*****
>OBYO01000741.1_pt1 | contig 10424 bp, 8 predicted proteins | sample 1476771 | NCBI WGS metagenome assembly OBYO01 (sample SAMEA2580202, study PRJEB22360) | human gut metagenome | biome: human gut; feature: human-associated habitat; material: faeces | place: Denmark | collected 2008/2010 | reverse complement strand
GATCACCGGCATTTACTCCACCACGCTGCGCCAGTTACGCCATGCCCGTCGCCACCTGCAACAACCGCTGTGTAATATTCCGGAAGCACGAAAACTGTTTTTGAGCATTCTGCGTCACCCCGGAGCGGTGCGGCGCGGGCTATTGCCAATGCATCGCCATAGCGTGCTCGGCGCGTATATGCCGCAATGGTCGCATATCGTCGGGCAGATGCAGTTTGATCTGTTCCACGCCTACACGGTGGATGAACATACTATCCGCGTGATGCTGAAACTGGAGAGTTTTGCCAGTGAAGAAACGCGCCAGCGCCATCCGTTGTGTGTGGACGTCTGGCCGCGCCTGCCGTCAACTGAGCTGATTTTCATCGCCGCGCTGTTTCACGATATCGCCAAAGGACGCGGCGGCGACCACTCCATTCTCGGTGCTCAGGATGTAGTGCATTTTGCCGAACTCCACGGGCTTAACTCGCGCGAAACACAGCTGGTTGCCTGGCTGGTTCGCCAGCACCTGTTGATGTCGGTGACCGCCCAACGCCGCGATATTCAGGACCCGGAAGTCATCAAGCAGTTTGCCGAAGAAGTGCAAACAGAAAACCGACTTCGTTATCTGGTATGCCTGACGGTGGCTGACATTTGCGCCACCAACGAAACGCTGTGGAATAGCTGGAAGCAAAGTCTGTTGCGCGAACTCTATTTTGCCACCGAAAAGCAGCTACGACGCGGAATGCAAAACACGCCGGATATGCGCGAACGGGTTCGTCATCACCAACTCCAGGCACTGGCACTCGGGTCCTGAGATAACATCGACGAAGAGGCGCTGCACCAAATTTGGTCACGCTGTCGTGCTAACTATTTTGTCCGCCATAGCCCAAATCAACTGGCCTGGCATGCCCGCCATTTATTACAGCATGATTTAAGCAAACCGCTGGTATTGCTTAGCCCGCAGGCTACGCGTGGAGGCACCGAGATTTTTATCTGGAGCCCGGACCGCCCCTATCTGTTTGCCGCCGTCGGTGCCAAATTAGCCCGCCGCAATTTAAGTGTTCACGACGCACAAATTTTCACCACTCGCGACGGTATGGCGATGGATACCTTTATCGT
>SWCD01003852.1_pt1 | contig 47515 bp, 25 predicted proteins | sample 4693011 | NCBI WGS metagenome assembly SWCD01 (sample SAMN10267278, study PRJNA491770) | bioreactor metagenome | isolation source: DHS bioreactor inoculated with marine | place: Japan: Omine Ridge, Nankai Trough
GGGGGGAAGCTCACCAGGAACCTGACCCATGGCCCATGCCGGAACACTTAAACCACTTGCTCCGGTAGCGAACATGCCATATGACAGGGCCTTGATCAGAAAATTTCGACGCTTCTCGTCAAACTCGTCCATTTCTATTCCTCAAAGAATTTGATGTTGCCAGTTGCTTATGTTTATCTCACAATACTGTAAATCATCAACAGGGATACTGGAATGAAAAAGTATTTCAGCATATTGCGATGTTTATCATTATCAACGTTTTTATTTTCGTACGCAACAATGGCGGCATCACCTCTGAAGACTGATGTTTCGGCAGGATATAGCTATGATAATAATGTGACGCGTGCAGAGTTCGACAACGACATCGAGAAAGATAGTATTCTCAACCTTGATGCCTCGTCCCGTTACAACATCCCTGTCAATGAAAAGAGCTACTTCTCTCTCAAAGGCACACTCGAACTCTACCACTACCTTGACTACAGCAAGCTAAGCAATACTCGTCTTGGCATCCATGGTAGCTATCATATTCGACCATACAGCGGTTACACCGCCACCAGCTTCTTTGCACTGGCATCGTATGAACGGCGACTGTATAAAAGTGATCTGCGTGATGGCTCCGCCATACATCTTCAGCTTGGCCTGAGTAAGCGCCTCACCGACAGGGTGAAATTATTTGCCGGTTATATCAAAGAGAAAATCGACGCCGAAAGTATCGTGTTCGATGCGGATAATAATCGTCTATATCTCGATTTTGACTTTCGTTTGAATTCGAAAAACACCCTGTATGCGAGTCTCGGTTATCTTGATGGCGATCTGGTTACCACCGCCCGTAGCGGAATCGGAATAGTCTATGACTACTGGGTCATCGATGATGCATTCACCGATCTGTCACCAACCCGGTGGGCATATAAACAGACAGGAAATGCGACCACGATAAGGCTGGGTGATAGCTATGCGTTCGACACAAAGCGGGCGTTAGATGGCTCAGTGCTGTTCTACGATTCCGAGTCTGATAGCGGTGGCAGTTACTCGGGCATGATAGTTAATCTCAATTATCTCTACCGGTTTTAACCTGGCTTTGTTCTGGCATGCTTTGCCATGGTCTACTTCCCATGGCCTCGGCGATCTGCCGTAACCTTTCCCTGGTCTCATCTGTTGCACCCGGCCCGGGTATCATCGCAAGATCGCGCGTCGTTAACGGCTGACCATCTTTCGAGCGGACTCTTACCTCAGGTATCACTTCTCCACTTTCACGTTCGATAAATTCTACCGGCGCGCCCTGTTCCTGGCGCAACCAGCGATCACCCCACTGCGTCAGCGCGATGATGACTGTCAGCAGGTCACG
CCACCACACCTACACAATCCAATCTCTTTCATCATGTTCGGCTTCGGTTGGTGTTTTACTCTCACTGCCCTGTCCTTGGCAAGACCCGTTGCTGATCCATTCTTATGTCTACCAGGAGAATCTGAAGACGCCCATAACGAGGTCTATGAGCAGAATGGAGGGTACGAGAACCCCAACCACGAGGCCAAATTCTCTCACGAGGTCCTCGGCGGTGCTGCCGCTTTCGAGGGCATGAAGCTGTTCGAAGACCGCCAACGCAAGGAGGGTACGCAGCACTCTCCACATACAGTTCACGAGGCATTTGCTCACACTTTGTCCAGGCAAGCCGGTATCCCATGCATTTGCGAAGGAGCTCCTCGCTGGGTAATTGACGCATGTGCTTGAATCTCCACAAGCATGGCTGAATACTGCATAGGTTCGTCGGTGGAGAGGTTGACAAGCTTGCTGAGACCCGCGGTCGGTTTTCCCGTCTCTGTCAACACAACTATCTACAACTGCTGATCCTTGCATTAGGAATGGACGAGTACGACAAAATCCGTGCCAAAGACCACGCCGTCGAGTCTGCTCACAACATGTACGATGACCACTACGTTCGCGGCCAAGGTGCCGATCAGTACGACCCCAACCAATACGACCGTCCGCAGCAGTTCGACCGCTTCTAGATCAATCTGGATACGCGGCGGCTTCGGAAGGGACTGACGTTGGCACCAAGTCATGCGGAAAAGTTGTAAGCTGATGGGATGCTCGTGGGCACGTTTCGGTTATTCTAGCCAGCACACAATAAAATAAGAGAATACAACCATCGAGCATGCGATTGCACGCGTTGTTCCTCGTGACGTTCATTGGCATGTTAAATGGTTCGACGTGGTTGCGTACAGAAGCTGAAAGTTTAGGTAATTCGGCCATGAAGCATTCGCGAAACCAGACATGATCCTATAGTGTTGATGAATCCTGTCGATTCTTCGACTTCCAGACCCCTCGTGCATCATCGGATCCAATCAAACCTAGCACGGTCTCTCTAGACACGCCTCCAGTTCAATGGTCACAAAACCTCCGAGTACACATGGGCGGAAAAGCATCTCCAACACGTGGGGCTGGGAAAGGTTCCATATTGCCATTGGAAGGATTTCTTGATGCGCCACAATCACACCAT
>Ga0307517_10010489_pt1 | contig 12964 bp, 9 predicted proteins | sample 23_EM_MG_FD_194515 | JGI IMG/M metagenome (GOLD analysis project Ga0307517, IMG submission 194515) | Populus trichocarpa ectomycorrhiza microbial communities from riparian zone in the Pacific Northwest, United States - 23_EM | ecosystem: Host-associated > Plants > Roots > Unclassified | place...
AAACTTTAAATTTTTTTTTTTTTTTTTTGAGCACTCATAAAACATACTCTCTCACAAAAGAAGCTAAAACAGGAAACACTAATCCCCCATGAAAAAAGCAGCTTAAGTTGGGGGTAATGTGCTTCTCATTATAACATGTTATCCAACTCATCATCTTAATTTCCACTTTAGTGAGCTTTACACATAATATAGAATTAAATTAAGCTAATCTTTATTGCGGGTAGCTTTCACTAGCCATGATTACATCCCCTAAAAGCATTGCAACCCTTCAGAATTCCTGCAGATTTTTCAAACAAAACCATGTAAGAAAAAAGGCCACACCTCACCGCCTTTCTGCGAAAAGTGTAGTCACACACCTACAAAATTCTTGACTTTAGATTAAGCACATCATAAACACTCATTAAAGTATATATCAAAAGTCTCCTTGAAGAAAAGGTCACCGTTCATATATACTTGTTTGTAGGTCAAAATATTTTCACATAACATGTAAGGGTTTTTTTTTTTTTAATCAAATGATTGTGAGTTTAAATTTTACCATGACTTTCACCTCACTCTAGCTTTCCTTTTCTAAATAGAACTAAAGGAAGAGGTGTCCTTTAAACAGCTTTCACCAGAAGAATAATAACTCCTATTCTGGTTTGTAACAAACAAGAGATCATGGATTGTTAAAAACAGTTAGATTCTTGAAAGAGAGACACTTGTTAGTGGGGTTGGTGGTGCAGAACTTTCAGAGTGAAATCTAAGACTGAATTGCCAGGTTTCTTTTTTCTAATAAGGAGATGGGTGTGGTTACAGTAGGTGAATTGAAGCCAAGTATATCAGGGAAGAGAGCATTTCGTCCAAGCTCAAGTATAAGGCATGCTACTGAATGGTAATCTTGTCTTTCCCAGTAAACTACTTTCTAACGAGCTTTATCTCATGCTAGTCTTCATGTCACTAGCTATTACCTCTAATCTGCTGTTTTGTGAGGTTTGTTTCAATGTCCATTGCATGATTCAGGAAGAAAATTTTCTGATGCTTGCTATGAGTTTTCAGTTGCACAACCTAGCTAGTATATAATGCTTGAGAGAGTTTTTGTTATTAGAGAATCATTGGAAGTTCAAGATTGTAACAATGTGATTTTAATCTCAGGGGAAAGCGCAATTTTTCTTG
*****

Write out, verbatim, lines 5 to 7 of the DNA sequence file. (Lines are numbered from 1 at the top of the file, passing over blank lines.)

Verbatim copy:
CCACCACACCTACACAATCCAATCTCTTTCATCATGTTCGGCTTCGGTTGGTGTTTTACTCTCACTGCCCTGTCCTTGGCAAGACCCGTTGCTGATCCATTCTTATGTCTACCAGGAGAATCTGAAGACGCCCATAACGAGGTCTATGAGCAGAATGGAGGGTACGAGAACCCCAACCACGAGGCCAAATTCTCTCACGAGGTCCTCGGCGGTGCTGCCGCTTTCGAGGGCATGAAGCTGTTCGAAGACCGCCAACGCAAGGAGGGTACGCAGCACTCTCCACATACAGTTCACGAGGCATTTGCTCACACTTTGTCCAGGCAAGCCGGTATCCCATGCATTTGCGAAGGAGCTCCTCGCTGGGTAATTGACGCATGTGCTTGAATCTCCACAAGCATGGCTGAATACTGCATAGGTTCGTCGGTGGAGAGGTTGACAAGCTTGCTGAGACCCGCGGTCGGTTTTCCCGTCTCTGTCAACACAACTATCTACAACTGCTGATCCTTGCATTAGGAATGGACGAGTACGACAAAATCCGTGCCAAAGACCACGCCGTCGAGTCTGCTCACAACATGTACGATGACCACTACGTTCGCGGCCAAGGTGCCGATCAGTACGACCCCAACCAATACGACCGTCCGCAGCAGTTCGACCGCTTCTAGATCAATCTGGATACGCGGCGGCTTCGGAAGGGACTGACGTTGGCACCAAGTCATGCGGAAAAGTTGTAAGCTGATGGGATGCTCGTGGGCACGTTTCGGTTATTCTAGCCAGCACACAATAAAATAAGAGAATACAACCATCGAGCATGCGATTGCACGCGTTGTTCCTCGTGACGTTCATTGGCATGTTAAATGGTTCGACGTGGTTGCGTACAGAAGCTGAAAGTTTAGGTAATTCGGCCATGAAGCATTCGCGAAACCAGACATGATCCTATAGTGTTGATGAATCCTGTCGATTCTTCGACTTCCAGACCCCTCGTGCATCATCGGATCCAATCAAACCTAGCACGGTCTCTCTAGACACGCCTCCAGTTCAATGGTCACAAAACCTCCGAGTACACATGGGCGGAAAAGCATCTCCAACACGTGGGGCTGGGAAAGGTTCCATATTGCCATTGGAAGGATTTCTTGATGCGCCACAATCACACCAT
>Ga0307517_10010489_pt1 | contig 12964 bp, 9 predicted proteins | sample 23_EM_MG_FD_194515 | JGI IMG/M metagenome (GOLD analysis project Ga0307517, IMG submission 194515) | Populus trichocarpa ectomycorrhiza microbial communities from riparian zone in the Pacific Northwest, United States - 23_EM | ecosystem: Host-associated > Plants > Roots > Unclassified | place...
AAACTTTAAATTTTTTTTTTTTTTTTTTGAGCACTCATAAAACATACTCTCTCACAAAAGAAGCTAAAACAGGAAACACTAATCCCCCATGAAAAAAGCAGCTTAAGTTGGGGGTAATGTGCTTCTCATTATAACATGTTATCCAACTCATCATCTTAATTTCCACTTTAGTGAGCTTTACACATAATATAGAATTAAATTAAGCTAATCTTTATTGCGGGTAGCTTTCACTAGCCATGATTACATCCCCTAAAAGCATTGCAACCCTTCAGAATTCCTGCAGATTTTTCAAACAAAACCATGTAAGAAAAAAGGCCACACCTCACCGCCTTTCTGCGAAAAGTGTAGTCACACACCTACAAAATTCTTGACTTTAGATTAAGCACATCATAAACACTCATTAAAGTATATATCAAAAGTCTCCTTGAAGAAAAGGTCACCGTTCATATATACTTGTTTGTAGGTCAAAATATTTTCACATAACATGTAAGGGTTTTTTTTTTTTTAATCAAATGATTGTGAGTTTAAATTTTACCATGACTTTCACCTCACTCTAGCTTTCCTTTTCTAAATAGAACTAAAGGAAGAGGTGTCCTTTAAACAGCTTTCACCAGAAGAATAATAACTCCTATTCTGGTTTGTAACAAACAAGAGATCATGGATTGTTAAAAACAGTTAGATTCTTGAAAGAGAGACACTTGTTAGTGGGGTTGGTGGTGCAGAACTTTCAGAGTGAAATCTAAGACTGAATTGCCAGGTTTCTTTTTTCTAATAAGGAGATGGGTGTGGTTACAGTAGGTGAATTGAAGCCAAGTATATCAGGGAAGAGAGCATTTCGTCCAAGCTCAAGTATAAGGCATGCTACTGAATGGTAATCTTGTCTTTCCCAGTAAACTACTTTCTAACGAGCTTTATCTCATGCTAGTCTTCATGTCACTAGCTATTACCTCTAATCTGCTGTTTTGTGAGGTTTGTTTCAATGTCCATTGCATGATTCAGGAAGAAAATTTTCTGATGCTTGCTATGAGTTTTCAGTTGCACAACCTAGCTAGTATATAATGCTTGAGAGAGTTTTTGTTATTAGAGAATCATTGGAAGTTCAAGATTGTAACAATGTGATTTTAATCTCAGGGGAAAGCGCAATTTTTCTTG